Also, take time to enjoy your meals by eating slowly to enjoy the taste of the food. Eating too fast causes you to eat more than you need since you aren’t giving your brain enough time to register that you are full. Thinking a little more about the food you are putting into your body helps keep you on track and making good choices.


4. Eat more colorful fruits and vegetables

A healthy diet should be based on fruits and vegetables—they are low in calories and loaded with vitamins, minerals, antioxidants and fiber. Fruits and vegetables should be part of every meal and make a great snack. Aim for a minimum of five portions each day from the two.

The brighter, deeper colored fruits and vegetables contain higher concentrations of vitamins, minerals and antioxidants. Dark leafy green vegetables have calcium, magnesium, iron, potassium, zinc, vitamins A, C, E and K, and they help strengthen the blood and respiratory systems. Naturally sweet vegetables like sweet potatoes and carrots add healthy sweetness to your meals and reduce your cravings for other sweets. Vegetables can be made unhealthy depending on their preparation, so limit your consumption of fried veggies or salads with high fat dressings

Eating a variety of fruit is also key. Fruit provides fiber, vitamins and antioxidants. Berries are cancer-fighting, apples provide fiber, oranges and mangos offer vitamin C, and the list goes on. Watch out for fruit juices and canned fruit though, as they are high in sugar.


5. Choose healthy carbohydrates and whole grains

Healthy carbs are sometimes known as good carbs and include whole grains, beans, fruits, and vegetables. These carbs are digested slowly, helping you feel full longer and keeping blood sugar and insulin levels stable. Unhealthy carbs (or bad carbs) are foods such as white flour, refined sugar and white rice that have been stripped of all bran, fiber and nutrients. Bad carbs digest quickly and cause spikes in blood sugar levels and energy (followed by drops in both).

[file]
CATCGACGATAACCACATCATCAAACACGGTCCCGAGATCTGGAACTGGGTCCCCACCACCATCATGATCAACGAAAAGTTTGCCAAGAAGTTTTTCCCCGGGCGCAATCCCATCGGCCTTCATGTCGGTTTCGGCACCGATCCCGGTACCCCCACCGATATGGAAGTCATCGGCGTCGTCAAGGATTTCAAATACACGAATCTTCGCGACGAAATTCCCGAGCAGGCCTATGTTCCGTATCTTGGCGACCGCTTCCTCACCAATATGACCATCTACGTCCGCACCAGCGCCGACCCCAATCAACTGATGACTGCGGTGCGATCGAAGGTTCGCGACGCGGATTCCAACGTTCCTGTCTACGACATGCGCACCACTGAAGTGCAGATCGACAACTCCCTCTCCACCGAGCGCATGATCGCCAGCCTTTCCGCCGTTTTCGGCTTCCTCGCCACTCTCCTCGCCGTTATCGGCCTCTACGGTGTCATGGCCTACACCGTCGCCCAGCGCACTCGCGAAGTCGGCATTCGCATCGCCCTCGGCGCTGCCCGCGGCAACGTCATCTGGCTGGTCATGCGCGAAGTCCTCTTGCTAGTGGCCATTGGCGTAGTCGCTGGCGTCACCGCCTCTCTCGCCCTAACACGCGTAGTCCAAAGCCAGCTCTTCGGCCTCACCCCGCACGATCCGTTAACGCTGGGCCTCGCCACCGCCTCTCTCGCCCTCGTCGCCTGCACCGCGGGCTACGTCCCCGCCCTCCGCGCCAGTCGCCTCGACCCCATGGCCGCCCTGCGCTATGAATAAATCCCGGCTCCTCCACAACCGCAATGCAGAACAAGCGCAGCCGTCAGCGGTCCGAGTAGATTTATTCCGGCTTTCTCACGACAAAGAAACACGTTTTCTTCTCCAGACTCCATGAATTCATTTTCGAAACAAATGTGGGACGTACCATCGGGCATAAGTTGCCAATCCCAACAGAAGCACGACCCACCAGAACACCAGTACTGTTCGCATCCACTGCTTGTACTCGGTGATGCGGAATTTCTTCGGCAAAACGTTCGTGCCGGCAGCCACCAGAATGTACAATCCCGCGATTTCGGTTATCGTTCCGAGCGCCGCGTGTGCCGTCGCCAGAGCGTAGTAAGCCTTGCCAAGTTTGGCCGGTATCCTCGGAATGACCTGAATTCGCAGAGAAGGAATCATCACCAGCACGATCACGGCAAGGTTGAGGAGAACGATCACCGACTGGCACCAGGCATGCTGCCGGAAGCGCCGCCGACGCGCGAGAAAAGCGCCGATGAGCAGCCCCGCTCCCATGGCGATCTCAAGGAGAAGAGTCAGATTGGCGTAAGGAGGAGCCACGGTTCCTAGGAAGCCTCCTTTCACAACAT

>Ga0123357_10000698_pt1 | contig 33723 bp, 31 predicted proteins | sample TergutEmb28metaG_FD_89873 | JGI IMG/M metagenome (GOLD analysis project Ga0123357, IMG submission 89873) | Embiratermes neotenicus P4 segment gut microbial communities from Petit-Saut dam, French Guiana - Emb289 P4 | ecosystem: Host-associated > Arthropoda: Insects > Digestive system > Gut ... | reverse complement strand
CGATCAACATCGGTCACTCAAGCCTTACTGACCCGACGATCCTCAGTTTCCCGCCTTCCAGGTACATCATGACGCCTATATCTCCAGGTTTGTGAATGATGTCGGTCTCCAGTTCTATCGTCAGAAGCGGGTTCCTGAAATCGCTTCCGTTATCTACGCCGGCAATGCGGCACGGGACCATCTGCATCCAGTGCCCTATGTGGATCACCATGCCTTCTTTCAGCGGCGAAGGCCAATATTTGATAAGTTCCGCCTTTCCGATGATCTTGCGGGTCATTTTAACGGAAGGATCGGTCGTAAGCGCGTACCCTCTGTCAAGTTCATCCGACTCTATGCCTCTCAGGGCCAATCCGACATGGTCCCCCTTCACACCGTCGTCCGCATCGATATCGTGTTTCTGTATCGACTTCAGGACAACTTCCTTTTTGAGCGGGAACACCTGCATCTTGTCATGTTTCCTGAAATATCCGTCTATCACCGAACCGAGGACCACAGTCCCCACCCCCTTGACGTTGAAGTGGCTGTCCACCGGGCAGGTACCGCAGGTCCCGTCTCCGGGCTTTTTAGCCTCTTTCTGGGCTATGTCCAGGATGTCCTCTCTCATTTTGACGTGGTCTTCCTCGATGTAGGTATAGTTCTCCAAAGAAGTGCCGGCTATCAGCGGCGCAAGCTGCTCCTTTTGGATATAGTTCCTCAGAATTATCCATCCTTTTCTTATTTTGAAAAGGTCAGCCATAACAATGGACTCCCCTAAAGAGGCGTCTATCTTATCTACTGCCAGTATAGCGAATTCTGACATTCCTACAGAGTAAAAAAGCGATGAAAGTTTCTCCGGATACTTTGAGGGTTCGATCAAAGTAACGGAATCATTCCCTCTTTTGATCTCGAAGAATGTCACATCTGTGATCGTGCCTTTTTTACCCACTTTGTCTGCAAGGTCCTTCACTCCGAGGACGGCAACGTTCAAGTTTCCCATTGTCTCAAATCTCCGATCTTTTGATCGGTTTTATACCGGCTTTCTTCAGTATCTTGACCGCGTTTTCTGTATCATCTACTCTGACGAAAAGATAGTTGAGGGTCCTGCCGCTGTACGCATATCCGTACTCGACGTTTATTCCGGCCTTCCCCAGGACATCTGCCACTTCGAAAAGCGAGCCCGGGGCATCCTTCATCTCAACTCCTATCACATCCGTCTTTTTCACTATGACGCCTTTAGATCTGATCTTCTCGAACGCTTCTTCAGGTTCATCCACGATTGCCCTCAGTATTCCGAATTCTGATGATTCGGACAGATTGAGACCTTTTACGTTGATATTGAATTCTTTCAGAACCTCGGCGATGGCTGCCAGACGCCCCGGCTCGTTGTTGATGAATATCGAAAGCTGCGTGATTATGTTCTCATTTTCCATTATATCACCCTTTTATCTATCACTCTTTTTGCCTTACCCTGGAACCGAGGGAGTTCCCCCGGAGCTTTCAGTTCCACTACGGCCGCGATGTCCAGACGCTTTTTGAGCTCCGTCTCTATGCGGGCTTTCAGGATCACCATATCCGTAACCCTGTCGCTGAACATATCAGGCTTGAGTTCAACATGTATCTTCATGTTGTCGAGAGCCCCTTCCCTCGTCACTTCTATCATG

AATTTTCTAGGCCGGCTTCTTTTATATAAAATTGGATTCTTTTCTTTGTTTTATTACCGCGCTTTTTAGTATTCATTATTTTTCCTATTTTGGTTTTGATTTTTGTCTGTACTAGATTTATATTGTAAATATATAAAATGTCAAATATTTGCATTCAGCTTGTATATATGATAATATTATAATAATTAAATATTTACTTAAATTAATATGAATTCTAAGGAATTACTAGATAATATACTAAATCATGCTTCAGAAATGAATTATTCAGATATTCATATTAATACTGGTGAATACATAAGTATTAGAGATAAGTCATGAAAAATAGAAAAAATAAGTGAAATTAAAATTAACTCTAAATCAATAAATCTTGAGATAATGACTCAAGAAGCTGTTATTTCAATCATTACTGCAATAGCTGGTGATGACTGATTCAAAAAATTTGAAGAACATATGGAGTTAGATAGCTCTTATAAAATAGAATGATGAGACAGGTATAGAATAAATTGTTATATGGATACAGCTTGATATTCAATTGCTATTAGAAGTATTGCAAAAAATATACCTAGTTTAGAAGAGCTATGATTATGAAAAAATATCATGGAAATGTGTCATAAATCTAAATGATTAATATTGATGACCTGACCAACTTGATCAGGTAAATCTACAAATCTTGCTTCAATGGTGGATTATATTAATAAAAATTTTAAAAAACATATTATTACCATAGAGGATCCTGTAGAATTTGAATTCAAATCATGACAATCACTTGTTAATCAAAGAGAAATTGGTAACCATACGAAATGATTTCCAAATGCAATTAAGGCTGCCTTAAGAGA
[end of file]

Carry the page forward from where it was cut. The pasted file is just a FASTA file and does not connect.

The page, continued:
You can add more good carbs to your diet by including a variety of whole grains in your diet like whole wheat, brown rice, millet, quinoa, and barley. Try to avoid refined grains such as breads, pastas, and breakfast cereals that are not whole grain.

Another benefit of the intake of healthy carbs is the increase in your fiber intake. Fiber helps support a healthy diet by helping you stay full and keeps your blood sugar stable. It also helps regulate your digestive system. A healthy diet contains approximately 20-30 grams of fiber a day.


6. Enjoy healthy fats, and watch out for unhealthy fats

Good sources of healthy fat are needed to nourish your brain, heart and cells. They also help keep you full and make food smell and taste great. Monunsaturated and polyunsaturated fats are also known as good fats. Examples of healthy fats are plant oils (like olive, canola, and peanut oils), seeds (like sunflower, pumpkin, and sesame), nuts (unsalted almonds and walnuts), and fish (like salmon and herring).

Some fats to steer clear of are the saturated fats found in most animal products (like red meat and whole dairy products) and trans fats (found in fast food, cookies, snacks, and anything that contains partially hydrogenated oils).